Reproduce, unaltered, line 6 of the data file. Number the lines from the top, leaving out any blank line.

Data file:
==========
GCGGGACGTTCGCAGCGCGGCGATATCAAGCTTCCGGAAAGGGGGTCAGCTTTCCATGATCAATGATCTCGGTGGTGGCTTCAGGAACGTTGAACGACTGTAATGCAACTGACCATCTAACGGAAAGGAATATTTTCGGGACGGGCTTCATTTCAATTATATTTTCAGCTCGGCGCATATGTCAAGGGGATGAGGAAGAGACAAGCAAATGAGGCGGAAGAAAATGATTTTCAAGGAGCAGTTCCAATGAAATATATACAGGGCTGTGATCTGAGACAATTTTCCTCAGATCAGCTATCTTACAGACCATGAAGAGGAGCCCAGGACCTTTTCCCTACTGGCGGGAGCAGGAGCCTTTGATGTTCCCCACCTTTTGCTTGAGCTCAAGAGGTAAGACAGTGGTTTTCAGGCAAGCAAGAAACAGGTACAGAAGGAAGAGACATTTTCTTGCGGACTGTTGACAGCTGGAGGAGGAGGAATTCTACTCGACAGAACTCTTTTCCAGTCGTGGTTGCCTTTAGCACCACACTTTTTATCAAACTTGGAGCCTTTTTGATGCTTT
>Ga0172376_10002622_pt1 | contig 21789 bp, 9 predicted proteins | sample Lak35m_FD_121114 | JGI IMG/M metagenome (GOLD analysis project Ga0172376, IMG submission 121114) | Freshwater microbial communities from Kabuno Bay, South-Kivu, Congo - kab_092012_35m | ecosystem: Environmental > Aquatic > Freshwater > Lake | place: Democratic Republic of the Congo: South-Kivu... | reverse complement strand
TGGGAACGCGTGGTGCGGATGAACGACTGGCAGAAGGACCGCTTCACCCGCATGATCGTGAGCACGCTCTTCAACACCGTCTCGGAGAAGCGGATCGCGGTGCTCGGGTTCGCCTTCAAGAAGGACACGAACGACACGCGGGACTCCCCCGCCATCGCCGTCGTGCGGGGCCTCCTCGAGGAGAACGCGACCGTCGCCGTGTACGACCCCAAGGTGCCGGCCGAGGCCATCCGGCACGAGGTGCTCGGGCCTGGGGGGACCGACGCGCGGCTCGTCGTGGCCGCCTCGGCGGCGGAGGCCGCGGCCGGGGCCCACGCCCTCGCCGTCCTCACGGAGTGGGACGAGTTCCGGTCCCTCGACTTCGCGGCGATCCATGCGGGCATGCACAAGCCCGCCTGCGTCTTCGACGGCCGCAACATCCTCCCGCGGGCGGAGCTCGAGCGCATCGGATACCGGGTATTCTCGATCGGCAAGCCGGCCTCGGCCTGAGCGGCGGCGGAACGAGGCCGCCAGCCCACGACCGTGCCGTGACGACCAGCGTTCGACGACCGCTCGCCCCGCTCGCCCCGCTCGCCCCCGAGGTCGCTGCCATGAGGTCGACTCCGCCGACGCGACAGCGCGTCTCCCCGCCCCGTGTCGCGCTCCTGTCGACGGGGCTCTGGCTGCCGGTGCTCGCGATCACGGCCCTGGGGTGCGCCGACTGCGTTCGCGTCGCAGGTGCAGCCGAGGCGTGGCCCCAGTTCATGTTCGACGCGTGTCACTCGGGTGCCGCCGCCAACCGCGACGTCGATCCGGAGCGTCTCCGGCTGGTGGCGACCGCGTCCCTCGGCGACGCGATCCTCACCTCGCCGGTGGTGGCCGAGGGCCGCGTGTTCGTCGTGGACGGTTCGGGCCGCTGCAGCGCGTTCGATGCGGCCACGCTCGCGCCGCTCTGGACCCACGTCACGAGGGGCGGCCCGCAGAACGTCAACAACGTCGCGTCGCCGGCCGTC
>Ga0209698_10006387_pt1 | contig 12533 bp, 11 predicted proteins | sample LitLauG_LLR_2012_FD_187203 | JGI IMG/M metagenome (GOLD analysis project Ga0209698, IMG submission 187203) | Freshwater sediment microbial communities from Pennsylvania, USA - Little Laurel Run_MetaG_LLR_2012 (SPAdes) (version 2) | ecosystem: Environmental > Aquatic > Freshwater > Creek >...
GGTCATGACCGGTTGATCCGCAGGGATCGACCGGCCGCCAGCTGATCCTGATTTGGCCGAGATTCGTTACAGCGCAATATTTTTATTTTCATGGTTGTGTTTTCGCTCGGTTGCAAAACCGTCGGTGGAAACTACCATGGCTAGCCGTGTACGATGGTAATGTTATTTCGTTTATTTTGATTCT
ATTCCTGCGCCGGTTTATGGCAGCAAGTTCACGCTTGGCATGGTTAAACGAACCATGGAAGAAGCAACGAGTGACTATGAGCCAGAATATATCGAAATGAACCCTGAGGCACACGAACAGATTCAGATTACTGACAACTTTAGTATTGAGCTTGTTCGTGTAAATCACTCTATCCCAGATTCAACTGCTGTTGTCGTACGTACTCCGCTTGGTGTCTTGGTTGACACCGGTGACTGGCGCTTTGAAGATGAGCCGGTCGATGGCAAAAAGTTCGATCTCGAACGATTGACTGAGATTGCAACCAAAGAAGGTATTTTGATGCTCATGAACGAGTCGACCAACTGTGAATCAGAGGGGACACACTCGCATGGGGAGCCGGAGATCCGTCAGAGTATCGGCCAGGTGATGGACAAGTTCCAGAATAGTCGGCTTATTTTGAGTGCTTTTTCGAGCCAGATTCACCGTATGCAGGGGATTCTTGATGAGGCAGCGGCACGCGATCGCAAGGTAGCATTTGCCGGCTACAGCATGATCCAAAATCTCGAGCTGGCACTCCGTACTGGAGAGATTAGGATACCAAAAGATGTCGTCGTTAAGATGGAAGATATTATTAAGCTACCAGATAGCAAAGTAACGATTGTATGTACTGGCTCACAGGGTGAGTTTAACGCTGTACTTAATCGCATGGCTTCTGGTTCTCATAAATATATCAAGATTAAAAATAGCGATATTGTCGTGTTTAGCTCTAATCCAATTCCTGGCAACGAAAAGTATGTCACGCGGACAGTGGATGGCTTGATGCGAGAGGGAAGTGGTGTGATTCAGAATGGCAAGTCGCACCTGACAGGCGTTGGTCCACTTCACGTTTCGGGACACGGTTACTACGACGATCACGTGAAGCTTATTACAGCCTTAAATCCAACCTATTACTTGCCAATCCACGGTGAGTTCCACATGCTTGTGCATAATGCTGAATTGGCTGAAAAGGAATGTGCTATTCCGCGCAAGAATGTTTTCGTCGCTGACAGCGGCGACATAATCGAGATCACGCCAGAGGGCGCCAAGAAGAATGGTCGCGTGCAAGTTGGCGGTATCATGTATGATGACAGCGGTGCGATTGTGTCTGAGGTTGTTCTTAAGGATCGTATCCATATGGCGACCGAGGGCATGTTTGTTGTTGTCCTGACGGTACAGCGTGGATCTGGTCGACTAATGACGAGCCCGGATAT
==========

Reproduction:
ATTCCTGCGCCGGTTTATGGCAGCAAGTTCACGCTTGGCATGGTTAAACGAACCATGGAAGAAGCAACGAGTGACTATGAGCCAGAATATATCGAAATGAACCCTGAGGCACACGAACAGATTCAGATTACTGACAACTTTAGTATTGAGCTTGTTCGTGTAAATCACTCTATCCCAGATTCAACTGCTGTTGTCGTACGTACTCCGCTTGGTGTCTTGGTTGACACCGGTGACTGGCGCTTTGAAGATGAGCCGGTCGATGGCAAAAAGTTCGATCTCGAACGATTGACTGAGATTGCAACCAAAGAAGGTATTTTGATGCTCATGAACGAGTCGACCAACTGTGAATCAGAGGGGACACACTCGCATGGGGAGCCGGAGATCCGTCAGAGTATCGGCCAGGTGATGGACAAGTTCCAGAATAGTCGGCTTATTTTGAGTGCTTTTTCGAGCCAGATTCACCGTATGCAGGGGATTCTTGATGAGGCAGCGGCACGCGATCGCAAGGTAGCATTTGCCGGCTACAGCATGATCCAAAATCTCGAGCTGGCACTCCGTACTGGAGAGATTAGGATACCAAAAGATGTCGTCGTTAAGATGGAAGATATTATTAAGCTACCAGATAGCAAAGTAACGATTGTATGTACTGGCTCACAGGGTGAGTTTAACGCTGTACTTAATCGCATGGCTTCTGGTTCTCATAAATATATCAAGATTAAAAATAGCGATATTGTCGTGTTTAGCTCTAATCCAATTCCTGGCAACGAAAAGTATGTCACGCGGACAGTGGATGGCTTGATGCGAGAGGGAAGTGGTGTGATTCAGAATGGCAAGTCGCACCTGACAGGCGTTGGTCCACTTCACGTTTCGGGACACGGTTACTACGACGATCACGTGAAGCTTATTACAGCCTTAAATCCAACCTATTACTTGCCAATCCACGGTGAGTTCCACATGCTTGTGCATAATGCTGAATTGGCTGAAAAGGAATGTGCTATTCCGCGCAAGAATGTTTTCGTCGCTGACAGCGGCGACATAATCGAGATCACGCCAGAGGGCGCCAAGAAGAATGGTCGCGTGCAAGTTGGCGGTATCATGTATGATGACAGCGGTGCGATTGTGTCTGAGGTTGTTCTTAAGGATCGTATCCATATGGCGACCGAGGGCATGTTTGTTGTTGTCCTGACGGTACAGCGTGGATCTGGTCGACTAATGACGAGCCCGGATAT